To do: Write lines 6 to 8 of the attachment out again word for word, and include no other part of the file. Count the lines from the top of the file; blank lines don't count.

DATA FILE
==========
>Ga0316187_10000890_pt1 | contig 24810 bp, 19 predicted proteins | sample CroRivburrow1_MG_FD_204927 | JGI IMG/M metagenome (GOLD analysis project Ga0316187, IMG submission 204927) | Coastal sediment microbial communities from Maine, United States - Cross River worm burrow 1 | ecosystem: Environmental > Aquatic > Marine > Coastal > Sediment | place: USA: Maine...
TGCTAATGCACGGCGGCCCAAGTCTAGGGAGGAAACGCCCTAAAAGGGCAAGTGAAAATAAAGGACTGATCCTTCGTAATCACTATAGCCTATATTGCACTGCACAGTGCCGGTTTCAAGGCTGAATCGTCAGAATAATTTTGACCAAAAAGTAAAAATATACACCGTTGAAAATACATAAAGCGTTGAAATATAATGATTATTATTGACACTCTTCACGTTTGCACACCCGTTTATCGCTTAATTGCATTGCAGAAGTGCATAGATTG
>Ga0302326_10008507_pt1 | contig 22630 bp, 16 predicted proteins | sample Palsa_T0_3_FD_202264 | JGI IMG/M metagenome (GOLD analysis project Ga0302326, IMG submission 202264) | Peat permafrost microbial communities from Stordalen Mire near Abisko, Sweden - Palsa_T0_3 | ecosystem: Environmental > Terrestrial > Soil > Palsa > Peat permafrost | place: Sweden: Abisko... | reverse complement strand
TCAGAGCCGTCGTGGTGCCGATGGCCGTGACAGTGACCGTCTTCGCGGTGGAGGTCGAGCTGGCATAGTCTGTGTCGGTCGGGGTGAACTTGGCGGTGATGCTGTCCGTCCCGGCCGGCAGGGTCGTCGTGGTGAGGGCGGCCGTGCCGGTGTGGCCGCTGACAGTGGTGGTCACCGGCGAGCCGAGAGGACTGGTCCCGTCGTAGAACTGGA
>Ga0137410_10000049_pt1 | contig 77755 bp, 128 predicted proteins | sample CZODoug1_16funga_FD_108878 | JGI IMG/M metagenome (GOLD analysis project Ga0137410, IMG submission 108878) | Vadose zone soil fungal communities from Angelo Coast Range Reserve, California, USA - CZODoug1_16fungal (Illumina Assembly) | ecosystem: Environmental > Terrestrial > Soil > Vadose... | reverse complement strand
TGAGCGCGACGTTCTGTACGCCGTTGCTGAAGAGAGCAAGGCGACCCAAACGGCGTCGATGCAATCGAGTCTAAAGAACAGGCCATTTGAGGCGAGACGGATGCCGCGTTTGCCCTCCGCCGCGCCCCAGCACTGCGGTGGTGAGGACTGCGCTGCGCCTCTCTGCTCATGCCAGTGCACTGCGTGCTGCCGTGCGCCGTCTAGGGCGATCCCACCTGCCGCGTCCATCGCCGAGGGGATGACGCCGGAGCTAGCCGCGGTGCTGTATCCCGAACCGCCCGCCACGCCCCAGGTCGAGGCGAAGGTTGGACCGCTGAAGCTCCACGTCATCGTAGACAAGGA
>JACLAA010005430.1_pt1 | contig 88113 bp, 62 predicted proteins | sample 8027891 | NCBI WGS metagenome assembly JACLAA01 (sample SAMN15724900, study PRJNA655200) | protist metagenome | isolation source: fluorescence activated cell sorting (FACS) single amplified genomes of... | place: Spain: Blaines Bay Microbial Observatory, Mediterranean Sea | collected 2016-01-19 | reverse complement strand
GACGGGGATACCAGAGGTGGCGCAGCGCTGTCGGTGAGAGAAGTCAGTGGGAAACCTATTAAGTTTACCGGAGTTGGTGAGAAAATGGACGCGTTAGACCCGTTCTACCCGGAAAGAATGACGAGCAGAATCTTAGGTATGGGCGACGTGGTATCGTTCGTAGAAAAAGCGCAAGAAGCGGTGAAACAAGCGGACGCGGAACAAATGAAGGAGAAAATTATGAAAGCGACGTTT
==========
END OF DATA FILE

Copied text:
TGAGCGCGACGTTCTGTACGCCGTTGCTGAAGAGAGCAAGGCGACCCAAACGGCGTCGATGCAATCGAGTCTAAAGAACAGGCCATTTGAGGCGAGACGGATGCCGCGTTTGCCCTCCGCCGCGCCCCAGCACTGCGGTGGTGAGGACTGCGCTGCGCCTCTCTGCTCATGCCAGTGCACTGCGTGCTGCCGTGCGCCGTCTAGGGCGATCCCACCTGCCGCGTCCATCGCCGAGGGGATGACGCCGGAGCTAGCCGCGGTGCTGTATCCCGAACCGCCCGCCACGCCCCAGGTCGAGGCGAAGGTTGGACCGCTGAAGCTCCACGTCATCGTAGACAAGGA
>JACLAA010005430.1_pt1 | contig 88113 bp, 62 predicted proteins | sample 8027891 | NCBI WGS metagenome assembly JACLAA01 (sample SAMN15724900, study PRJNA655200) | protist metagenome | isolation source: fluorescence activated cell sorting (FACS) single amplified genomes of... | place: Spain: Blaines Bay Microbial Observatory, Mediterranean Sea | collected 2016-01-19 | reverse complement strand
GACGGGGATACCAGAGGTGGCGCAGCGCTGTCGGTGAGAGAAGTCAGTGGGAAACCTATTAAGTTTACCGGAGTTGGTGAGAAAATGGACGCGTTAGACCCGTTCTACCCGGAAAGAATGACGAGCAGAATCTTAGGTATGGGCGACGTGGTATCGTTCGTAGAAAAAGCGCAAGAAGCGGTGAAACAAGCGGACGCGGAACAAATGAAGGAGAAAATTATGAAAGCGACGTTT